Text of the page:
Why Fashion Needs Cultural Cred

The way brands connect with their customers — established and potential ones — has changed drastically over the years and has redefined the way luxury and fashion brands interact with society as a whole.

“Cultural cred is intangible. It transcends geography and demographics and isn’t created by one group alone. It’s ambiguous and imbued with nuance, making it hard to define and put into practice,” said Highsnobiety Editor-at-Large Christopher Morency.  Morency hosted “What is Cultural Credibility today? And How to Build It?” a panel talk held during the 2019 edition of the Fashion Talks presented by the Belgian Fashion Awards.

Fellow panelists included prominent industry figures such as Glenn Martens from the Parisian based label Y/PROJECT, Stavros Karelis from the London-based concept store Machine-A, and Leila Fataar from the creative agency Platform13.

The debate was based on Morency’s cultural essay published earlier this year on Highsnobiety, in which he addressed the importance of cultural credibility, analyzed how streetwear brands have risen to the occasion, and identified which luxury brands are taking cultural cred lessons from streetwear brands in order to resonate among their next generation of customers.

So how can luxury brands remain culturally relevant? What does it take for them to have an authentic cultural value that goes way beyond marketing goals? First, according to Morency, luxury brands need to understand that they have to think out of the box and leave all strategic-related business tools behind.

“Brands that try to place themselves as authentic to youth culture via strategy alone are indisputably inauthentic,” Morency added.  In other words, the more corporate a brand’s philosophy becomes, the less relevant it is from a cultural perspective. But when did cultural cred become such a challenging and complex construct of pop-culture?

About 20 years ago — before the dawn of mass digitalization and its impact on retail — luxury houses and fashion brands developed their brand identities and philosophies in an introspective and insular manner. Unencumbered by marketing pressures, designers were mostly in complete control of their creative process and would eventually release their vision onto the cultural landscape via fashion collections, shows and advertising campaigns.

“In the past, luxury was dominated by one type of customer,” explained Glenn Martens during the panel talk. “This customer would rather be oriented by a very classical taste and way of thinking. The history of European fashion would dominate — and this has completely changed today.”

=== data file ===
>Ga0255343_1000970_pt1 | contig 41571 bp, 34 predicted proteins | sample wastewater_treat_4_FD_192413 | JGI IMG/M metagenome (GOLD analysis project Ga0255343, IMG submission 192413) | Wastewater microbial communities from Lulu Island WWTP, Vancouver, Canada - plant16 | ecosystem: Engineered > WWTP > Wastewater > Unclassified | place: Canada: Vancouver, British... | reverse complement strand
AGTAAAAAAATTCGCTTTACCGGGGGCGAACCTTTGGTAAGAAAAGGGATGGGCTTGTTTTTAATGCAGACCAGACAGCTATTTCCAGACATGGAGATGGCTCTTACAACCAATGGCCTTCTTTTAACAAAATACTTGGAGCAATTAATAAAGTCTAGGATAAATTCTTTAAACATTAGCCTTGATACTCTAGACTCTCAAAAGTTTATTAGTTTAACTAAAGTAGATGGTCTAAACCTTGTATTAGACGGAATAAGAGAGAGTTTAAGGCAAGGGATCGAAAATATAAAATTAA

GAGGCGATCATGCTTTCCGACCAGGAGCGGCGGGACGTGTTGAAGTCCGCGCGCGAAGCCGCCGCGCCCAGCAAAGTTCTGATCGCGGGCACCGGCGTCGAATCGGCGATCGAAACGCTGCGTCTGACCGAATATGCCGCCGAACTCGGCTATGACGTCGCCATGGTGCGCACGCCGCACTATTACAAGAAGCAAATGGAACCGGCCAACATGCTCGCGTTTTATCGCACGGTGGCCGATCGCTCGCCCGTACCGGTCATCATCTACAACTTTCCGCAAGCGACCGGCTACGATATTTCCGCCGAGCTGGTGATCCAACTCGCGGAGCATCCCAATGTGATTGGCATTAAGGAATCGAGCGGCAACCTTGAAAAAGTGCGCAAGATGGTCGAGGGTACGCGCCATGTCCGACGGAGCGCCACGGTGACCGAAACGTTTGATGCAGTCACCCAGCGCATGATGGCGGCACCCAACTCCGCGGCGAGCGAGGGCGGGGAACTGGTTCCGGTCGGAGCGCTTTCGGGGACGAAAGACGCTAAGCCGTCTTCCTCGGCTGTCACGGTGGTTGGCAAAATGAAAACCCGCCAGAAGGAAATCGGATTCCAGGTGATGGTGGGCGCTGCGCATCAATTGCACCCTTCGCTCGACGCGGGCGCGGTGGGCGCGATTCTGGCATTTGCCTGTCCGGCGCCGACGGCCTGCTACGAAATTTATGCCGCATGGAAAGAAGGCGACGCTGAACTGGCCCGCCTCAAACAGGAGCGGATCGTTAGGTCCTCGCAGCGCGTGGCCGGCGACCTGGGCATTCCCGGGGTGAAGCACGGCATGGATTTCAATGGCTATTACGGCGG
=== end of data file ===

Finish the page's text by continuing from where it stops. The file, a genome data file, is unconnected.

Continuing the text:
Today, as Martens mentioned, most luxury brands are no longer solely counting on the purchasing power of an exclusive, elitist clientele — they are de facto catering to a vast range of customers. To satisfy their targeted, multi-faceted customers, these same brands are counting on external cultural assets to nurture them — namely physical assets, such as influencers, celebrities, but also rhetorical assets, such as gender, society and environment related cultural shifts. The role of the designer itself has also been altered, as it has increasingly evolved from pure tailoring and design creations to marketing-conditioned creative direction. Mainly powered by social media, today’s constant stream of cultural content helps designers define their best position and integrate their vision into fashion’s ever-evolving cultural landscape.

The challenge in this context is two-fold: Brands are hard-pressed to keep up with rapidly changing cultural trends, shifts, and phenomena.  At the same time, brands are scrambling to understand which parts of these emerging cultural facets they ought to identify with the most.

Succumbing to this external cultural pressure comes at a price: luxury brands that make a haphazard attempt to satiate the public’s whims via green-washing marketing schemes, as well as overproduction and numerous designer burnouts eventually witness how such a strategy can backfire.

According to Morency, there are a few essential best practices that a luxury brand needs to respect in order to stay authentic: a brand should “speak through, not to its audience,” it should also “make products responsive” as in creating something that the younger generation aspires to wear; it should integrate actual values into its philosophy, as “without values, it stands for nothing” — and finally, a brand should “make sustainability and transparency the norm.” Defining what luxury means today in a context of cultural credibility remains a challenging conundrum.

Martens, however, may have already found the right formula. "At Y/PROJECT, we are never about creating straightforward products. My personal visions of luxury is about craftsmanship and a different intellectual or artistic take on a piece of clothing. Luxury and cultural credibility are a very personal experience."

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